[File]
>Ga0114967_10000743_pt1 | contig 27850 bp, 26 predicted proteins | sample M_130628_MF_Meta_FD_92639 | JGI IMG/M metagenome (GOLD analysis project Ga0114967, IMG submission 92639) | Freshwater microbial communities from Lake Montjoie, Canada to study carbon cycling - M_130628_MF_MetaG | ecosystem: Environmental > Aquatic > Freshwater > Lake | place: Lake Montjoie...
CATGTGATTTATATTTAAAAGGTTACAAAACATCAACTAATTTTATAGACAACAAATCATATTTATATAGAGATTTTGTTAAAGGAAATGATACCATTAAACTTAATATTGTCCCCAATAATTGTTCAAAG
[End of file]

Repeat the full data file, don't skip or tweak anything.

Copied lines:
>Ga0114967_10000743_pt1 | contig 27850 bp, 26 predicted proteins | sample M_130628_MF_Meta_FD_92639 | JGI IMG/M metagenome (GOLD analysis project Ga0114967, IMG submission 92639) | Freshwater microbial communities from Lake Montjoie, Canada to study carbon cycling - M_130628_MF_MetaG | ecosystem: Environmental > Aquatic > Freshwater > Lake | place: Lake Montjoie...
CATGTGATTTATATTTAAAAGGTTACAAAACATCAACTAATTTTATAGACAACAAATCATATTTATATAGAGATTTTGTTAAAGGAAATGATACCATTAAACTTAATATTGTCCCCAATAATTGTTCAAAG